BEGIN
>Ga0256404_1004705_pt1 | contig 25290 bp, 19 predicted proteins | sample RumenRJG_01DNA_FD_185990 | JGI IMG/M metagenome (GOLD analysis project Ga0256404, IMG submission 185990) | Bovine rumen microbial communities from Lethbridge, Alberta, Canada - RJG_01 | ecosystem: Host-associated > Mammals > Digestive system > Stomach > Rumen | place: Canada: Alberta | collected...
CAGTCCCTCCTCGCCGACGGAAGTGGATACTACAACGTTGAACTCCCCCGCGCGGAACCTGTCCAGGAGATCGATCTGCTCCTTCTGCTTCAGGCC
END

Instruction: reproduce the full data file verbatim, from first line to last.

>Ga0256404_1004705_pt1 | contig 25290 bp, 19 predicted proteins | sample RumenRJG_01DNA_FD_185990 | JGI IMG/M metagenome (GOLD analysis project Ga0256404, IMG submission 185990) | Bovine rumen microbial communities from Lethbridge, Alberta, Canada - RJG_01 | ecosystem: Host-associated > Mammals > Digestive system > Stomach > Rumen | place: Canada: Alberta | collected...
CAGTCCCTCCTCGCCGACGGAAGTGGATACTACAACGTTGAACTCCCCCGCGCGGAACCTGTCCAGGAGATCGATCTGCTCCTTCTGCTTCAGGCC